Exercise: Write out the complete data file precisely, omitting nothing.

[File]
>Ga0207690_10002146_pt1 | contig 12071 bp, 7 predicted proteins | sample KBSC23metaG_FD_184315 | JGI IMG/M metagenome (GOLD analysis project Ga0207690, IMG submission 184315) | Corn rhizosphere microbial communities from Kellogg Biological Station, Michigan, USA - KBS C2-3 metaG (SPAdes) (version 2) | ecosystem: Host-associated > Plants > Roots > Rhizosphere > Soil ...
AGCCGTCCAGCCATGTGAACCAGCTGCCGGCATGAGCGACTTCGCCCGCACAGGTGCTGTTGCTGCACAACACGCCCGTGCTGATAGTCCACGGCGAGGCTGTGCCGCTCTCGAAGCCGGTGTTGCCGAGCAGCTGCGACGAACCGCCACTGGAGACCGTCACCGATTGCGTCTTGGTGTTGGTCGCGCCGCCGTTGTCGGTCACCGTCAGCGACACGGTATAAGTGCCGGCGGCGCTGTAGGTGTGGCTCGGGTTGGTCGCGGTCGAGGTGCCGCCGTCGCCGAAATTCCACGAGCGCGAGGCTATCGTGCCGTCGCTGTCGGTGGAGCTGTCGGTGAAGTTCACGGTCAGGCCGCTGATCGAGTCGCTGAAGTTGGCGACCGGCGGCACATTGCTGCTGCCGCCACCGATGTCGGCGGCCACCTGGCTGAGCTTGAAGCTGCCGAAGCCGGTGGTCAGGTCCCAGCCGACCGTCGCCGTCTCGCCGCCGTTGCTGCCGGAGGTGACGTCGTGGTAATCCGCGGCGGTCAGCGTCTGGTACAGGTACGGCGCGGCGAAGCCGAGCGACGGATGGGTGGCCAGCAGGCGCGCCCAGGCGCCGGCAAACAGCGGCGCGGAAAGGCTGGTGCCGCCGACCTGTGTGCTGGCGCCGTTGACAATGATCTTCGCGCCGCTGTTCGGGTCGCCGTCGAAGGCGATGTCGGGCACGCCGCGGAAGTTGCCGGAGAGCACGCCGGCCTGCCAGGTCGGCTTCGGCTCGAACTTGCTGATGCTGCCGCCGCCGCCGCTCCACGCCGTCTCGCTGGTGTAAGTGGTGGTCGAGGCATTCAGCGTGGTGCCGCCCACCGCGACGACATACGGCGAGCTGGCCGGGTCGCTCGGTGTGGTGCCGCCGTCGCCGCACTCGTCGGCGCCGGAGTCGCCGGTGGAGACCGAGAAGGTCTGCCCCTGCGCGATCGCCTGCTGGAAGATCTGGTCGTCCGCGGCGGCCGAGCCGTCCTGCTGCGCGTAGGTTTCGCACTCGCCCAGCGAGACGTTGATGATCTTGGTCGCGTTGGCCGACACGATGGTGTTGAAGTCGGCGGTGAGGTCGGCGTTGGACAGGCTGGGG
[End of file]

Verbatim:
>Ga0207690_10002146_pt1 | contig 12071 bp, 7 predicted proteins | sample KBSC23metaG_FD_184315 | JGI IMG/M metagenome (GOLD analysis project Ga0207690, IMG submission 184315) | Corn rhizosphere microbial communities from Kellogg Biological Station, Michigan, USA - KBS C2-3 metaG (SPAdes) (version 2) | ecosystem: Host-associated > Plants > Roots > Rhizosphere > Soil ...
AGCCGTCCAGCCATGTGAACCAGCTGCCGGCATGAGCGACTTCGCCCGCACAGGTGCTGTTGCTGCACAACACGCCCGTGCTGATAGTCCACGGCGAGGCTGTGCCGCTCTCGAAGCCGGTGTTGCCGAGCAGCTGCGACGAACCGCCACTGGAGACCGTCACCGATTGCGTCTTGGTGTTGGTCGCGCCGCCGTTGTCGGTCACCGTCAGCGACACGGTATAAGTGCCGGCGGCGCTGTAGGTGTGGCTCGGGTTGGTCGCGGTCGAGGTGCCGCCGTCGCCGAAATTCCACGAGCGCGAGGCTATCGTGCCGTCGCTGTCGGTGGAGCTGTCGGTGAAGTTCACGGTCAGGCCGCTGATCGAGTCGCTGAAGTTGGCGACCGGCGGCACATTGCTGCTGCCGCCACCGATGTCGGCGGCCACCTGGCTGAGCTTGAAGCTGCCGAAGCCGGTGGTCAGGTCCCAGCCGACCGTCGCCGTCTCGCCGCCGTTGCTGCCGGAGGTGACGTCGTGGTAATCCGCGGCGGTCAGCGTCTGGTACAGGTACGGCGCGGCGAAGCCGAGCGACGGATGGGTGGCCAGCAGGCGCGCCCAGGCGCCGGCAAACAGCGGCGCGGAAAGGCTGGTGCCGCCGACCTGTGTGCTGGCGCCGTTGACAATGATCTTCGCGCCGCTGTTCGGGTCGCCGTCGAAGGCGATGTCGGGCACGCCGCGGAAGTTGCCGGAGAGCACGCCGGCCTGCCAGGTCGGCTTCGGCTCGAACTTGCTGATGCTGCCGCCGCCGCCGCTCCACGCCGTCTCGCTGGTGTAAGTGGTGGTCGAGGCATTCAGCGTGGTGCCGCCCACCGCGACGACATACGGCGAGCTGGCCGGGTCGCTCGGTGTGGTGCCGCCGTCGCCGCACTCGTCGGCGCCGGAGTCGCCGGTGGAGACCGAGAAGGTCTGCCCCTGCGCGATCGCCTGCTGGAAGATCTGGTCGTCCGCGGCGGCCGAGCCGTCCTGCTGCGCGTAGGTTTCGCACTCGCCCAGCGAGACGTTGATGATCTTGGTCGCGTTGGCCGACACGATGGTGTTGAAGTCGGCGGTGAGGTCGGCGTTGGACAGGCTGGGG